It’s been a long 12 months for Rick Perry. The Texas governor started 2011 in triumph, at the peak of his political power, with a high gloss on his boots and a national audience of conservatives eager for just the tale he was telling.
He ends the year treading water. His boots — “Freedom” and “Liberty” — might as well be named “Oops” and “Dang.” Even if he pulls out of this, it’s been embarrassing for him and for his home state.
He took the family name out into the world and made a hash of it. Texas was still recovering, in some quarters, from George W. Bush’s presidency — the idea that a pair of Tony Lamas and a twang were the first two signs of the apocalypse.
Those outside Texas think our memories are short, that our mental engines are a couple of quarts low. That whenever we see a new problem, we hide our checkbooks and start researching biblical rationalizations.
Some believe we name our boots. Look, not all of us have boots. Not all of us who have boots name them. And when we do, the names are on the part of the boot you can’t see unless we’re showing off. The bottom line: You can ask us to change, but the boots stay. They’re cool. Now hush.
Perry’s rise in Texas politics has run parallel with the question of whether he was very good at politics or very lucky at politics. His political record includes one genuine upset — that race in 1990 when he knocked Jim Hightower out of the Texas Department of Agriculture and made Perry the agency’s new commissioner.
He beat John Sharp, a former and future friend and a fellow Aggie, in the 1998 race for lieutenant governor. That was a squeaker and a turning point: Perry’s ascent was under way, and Sharp, a Democratic star at the time, never won another election.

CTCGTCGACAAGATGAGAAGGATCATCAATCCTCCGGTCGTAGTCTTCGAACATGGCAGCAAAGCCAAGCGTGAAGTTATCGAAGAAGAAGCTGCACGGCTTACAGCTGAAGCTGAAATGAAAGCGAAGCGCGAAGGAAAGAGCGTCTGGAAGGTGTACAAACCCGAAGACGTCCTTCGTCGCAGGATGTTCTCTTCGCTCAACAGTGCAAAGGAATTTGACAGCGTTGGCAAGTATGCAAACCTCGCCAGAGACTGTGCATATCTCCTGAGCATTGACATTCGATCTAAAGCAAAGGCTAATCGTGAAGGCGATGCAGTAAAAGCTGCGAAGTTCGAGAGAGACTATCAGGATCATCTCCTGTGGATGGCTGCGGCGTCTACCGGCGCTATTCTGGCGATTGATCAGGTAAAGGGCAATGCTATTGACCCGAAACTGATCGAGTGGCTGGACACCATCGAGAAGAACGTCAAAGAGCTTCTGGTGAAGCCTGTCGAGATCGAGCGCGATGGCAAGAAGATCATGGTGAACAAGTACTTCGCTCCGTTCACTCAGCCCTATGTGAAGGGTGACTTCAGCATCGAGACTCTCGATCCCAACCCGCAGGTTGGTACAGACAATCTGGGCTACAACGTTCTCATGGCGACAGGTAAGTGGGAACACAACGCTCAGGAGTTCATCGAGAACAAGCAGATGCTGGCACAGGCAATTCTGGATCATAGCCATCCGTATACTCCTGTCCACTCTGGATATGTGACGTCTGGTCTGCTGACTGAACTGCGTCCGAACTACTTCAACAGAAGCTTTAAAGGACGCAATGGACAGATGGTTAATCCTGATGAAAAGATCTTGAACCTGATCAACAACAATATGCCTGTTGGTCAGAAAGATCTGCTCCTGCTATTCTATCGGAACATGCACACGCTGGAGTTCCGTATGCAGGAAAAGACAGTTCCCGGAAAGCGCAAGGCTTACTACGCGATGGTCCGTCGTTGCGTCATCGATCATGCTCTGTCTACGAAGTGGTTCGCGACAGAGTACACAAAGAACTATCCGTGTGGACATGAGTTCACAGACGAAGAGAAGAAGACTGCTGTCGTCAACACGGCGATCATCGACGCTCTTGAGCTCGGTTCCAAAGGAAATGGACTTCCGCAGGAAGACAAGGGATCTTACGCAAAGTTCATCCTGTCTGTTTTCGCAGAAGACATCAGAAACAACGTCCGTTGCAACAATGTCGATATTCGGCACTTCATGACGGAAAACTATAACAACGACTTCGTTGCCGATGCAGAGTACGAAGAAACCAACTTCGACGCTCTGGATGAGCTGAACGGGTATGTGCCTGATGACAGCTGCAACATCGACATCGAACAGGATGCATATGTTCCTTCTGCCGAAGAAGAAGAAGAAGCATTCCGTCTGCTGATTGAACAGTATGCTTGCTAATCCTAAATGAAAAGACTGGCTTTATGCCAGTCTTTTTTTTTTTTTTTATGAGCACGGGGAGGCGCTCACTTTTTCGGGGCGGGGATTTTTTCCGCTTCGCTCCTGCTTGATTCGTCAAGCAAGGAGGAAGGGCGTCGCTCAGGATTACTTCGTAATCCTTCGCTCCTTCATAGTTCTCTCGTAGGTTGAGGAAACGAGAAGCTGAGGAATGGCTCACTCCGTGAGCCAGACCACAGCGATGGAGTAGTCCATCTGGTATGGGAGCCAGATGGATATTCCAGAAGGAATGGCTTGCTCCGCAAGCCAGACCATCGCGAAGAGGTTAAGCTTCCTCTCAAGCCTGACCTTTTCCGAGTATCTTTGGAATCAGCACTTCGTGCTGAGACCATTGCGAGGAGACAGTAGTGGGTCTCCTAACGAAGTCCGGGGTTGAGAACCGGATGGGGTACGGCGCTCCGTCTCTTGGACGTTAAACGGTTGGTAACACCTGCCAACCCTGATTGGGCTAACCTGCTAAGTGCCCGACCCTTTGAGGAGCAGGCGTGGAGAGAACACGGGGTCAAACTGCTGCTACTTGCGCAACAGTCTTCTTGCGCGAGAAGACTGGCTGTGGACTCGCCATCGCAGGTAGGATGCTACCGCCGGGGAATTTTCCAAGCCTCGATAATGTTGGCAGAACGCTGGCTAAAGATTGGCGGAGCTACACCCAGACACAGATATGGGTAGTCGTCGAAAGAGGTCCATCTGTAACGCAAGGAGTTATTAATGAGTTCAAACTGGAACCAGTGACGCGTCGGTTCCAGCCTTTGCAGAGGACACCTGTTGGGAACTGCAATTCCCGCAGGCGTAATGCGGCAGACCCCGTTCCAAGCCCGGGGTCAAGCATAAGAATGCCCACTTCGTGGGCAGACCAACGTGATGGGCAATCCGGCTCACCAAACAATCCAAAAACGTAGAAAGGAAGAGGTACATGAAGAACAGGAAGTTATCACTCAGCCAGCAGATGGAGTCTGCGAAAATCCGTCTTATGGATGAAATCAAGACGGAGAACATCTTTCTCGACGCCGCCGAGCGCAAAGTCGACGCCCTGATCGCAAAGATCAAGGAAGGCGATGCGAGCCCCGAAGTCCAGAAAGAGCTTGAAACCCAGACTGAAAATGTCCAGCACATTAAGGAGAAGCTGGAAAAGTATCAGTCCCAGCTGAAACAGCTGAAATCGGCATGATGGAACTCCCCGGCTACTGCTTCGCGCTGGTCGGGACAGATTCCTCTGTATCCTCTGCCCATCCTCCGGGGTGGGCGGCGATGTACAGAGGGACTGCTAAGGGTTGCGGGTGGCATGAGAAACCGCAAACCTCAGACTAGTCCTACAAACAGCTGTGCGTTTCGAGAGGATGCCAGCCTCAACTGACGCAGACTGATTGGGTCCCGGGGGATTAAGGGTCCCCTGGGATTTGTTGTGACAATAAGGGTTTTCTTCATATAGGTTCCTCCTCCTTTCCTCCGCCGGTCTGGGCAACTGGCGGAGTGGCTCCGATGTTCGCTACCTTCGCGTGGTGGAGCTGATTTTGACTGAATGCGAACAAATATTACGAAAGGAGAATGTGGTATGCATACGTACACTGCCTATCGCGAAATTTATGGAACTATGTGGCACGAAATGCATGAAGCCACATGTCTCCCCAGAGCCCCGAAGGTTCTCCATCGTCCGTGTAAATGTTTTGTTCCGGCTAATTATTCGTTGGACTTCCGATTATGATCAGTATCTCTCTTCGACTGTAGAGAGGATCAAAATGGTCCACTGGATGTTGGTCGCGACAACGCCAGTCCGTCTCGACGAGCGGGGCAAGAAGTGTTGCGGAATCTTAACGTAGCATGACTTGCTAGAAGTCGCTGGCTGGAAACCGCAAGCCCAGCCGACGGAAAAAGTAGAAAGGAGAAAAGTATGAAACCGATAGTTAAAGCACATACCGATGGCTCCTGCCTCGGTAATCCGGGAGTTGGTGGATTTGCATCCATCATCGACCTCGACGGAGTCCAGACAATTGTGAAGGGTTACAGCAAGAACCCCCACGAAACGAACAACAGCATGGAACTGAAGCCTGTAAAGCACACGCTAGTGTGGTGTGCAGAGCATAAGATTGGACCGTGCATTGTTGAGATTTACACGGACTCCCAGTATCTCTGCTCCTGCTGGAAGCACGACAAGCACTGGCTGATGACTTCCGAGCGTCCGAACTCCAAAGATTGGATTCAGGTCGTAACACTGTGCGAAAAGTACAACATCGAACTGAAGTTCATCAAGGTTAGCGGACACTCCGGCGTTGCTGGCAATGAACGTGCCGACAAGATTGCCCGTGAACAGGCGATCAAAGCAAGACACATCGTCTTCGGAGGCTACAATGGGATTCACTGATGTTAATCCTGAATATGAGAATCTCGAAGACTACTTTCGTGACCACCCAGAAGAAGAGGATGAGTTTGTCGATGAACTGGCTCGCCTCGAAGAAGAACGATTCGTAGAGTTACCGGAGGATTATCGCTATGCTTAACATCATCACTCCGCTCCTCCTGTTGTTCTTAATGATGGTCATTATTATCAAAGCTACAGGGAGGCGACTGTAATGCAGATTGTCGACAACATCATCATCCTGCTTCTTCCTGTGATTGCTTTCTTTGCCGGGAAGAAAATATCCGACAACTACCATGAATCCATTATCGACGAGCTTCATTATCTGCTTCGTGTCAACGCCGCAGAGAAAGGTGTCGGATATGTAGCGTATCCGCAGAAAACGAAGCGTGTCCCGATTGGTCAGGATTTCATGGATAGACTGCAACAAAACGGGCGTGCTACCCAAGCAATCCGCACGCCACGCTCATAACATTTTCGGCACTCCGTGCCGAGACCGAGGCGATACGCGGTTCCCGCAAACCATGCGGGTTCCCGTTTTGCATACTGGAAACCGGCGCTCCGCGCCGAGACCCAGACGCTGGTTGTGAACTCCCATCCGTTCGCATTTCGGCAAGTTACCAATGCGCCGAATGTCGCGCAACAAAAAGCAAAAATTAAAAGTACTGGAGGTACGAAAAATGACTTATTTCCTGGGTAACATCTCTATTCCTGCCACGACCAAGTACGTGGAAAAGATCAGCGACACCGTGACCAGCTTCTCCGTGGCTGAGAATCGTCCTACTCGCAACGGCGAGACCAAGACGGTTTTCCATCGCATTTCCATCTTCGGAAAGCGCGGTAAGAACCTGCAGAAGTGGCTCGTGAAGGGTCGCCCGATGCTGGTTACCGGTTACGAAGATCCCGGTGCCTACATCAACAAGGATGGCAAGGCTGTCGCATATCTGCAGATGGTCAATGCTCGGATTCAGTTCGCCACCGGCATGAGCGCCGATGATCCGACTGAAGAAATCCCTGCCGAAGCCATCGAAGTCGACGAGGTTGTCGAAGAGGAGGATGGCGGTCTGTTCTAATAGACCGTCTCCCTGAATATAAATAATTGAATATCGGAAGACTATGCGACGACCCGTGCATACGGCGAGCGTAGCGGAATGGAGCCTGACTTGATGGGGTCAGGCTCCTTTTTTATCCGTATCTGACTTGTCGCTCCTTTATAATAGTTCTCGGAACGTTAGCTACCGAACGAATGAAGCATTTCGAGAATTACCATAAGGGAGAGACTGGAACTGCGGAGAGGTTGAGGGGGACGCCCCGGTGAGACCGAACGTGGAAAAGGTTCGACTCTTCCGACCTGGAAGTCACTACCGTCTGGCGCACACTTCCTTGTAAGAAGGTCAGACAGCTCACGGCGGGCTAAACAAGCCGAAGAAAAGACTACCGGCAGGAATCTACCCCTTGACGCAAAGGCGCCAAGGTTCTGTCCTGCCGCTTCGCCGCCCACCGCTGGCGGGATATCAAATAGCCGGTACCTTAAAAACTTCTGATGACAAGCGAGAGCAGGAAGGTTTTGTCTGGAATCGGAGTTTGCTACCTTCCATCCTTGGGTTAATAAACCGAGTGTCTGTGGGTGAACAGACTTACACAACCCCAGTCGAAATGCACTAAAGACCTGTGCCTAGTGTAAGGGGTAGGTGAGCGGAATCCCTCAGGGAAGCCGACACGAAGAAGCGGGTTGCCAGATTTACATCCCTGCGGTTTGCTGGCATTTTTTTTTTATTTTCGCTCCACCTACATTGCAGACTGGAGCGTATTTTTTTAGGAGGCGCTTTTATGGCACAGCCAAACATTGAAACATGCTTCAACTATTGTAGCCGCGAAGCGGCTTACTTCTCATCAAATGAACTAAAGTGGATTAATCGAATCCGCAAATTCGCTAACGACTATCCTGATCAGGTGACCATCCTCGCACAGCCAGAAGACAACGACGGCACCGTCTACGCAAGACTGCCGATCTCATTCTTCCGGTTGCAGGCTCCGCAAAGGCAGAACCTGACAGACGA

Perry beat a rich oilman, Tony Sanchez, in a 2002 race in which the challenger’s campaign spent more than $70 million. He survived in 2006, with 39 percent of the final vote, over a pack of challengers that included Carole Keeton Strayhorn, a Republican running as an independent; Chris Bell, a Democrat; and Kinky Friedman, an independent whose effort might well have been more performance art than political campaign.
And just last year, he beat Sen. Kay Bailey Hutchison in a sort of country-mouse-city-mouse contest that perfectly tracked the state’s provincial resentment of the federal government. Perry whupped Hutchison and Debra Medina in the primary and then made easy work of Bill White, the popular former Houston mayor, in the general election.
Perry entered 2011 at the top of the political food chain, having dispatched the best challengers available in the state in his and the other political party. He managed to straddle the divide between establishment Republicans and insurgent Tea Party Republicans, and to become — after a quarter of a century in public office — the poster boy for the conservative anti-government movement.
It seems a little ridiculous to credit luck for all of the last 20-plus years, but plenty of people do. If that was a run of luck, the last four months have started to balance things. Perry made a spectacle of himself in the debates, is spending millions in an effort to stay out of last place in Iowa and apparently wasn’t organized enough to get on the ballot in Virginia.
What if it’s not luck? Perry excelled in a combative and competitive political culture and looked, even to the wise owls in Washington and elsewhere, like the real deal. Remember July and August, when he was the hot ticket?
Texas likes to think of itself as a pretty tough proving ground for politicians, with a string of characters from “Cactus Jack” Garner to Sam Rayburn to Lyndon Baines Johnson to the two Bushes. But it’s also the state that hatched the fruitless presidential runs of former Gov. John Connally and former Sen. Phil Gramm.
Maybe we’ve been fooling ourselves. Maybe our preference in politicians is a regional taste that doesn’t translate to Iowa, or New Hampshire or, most importantly, to live television.
Or maybe it was just bad luck.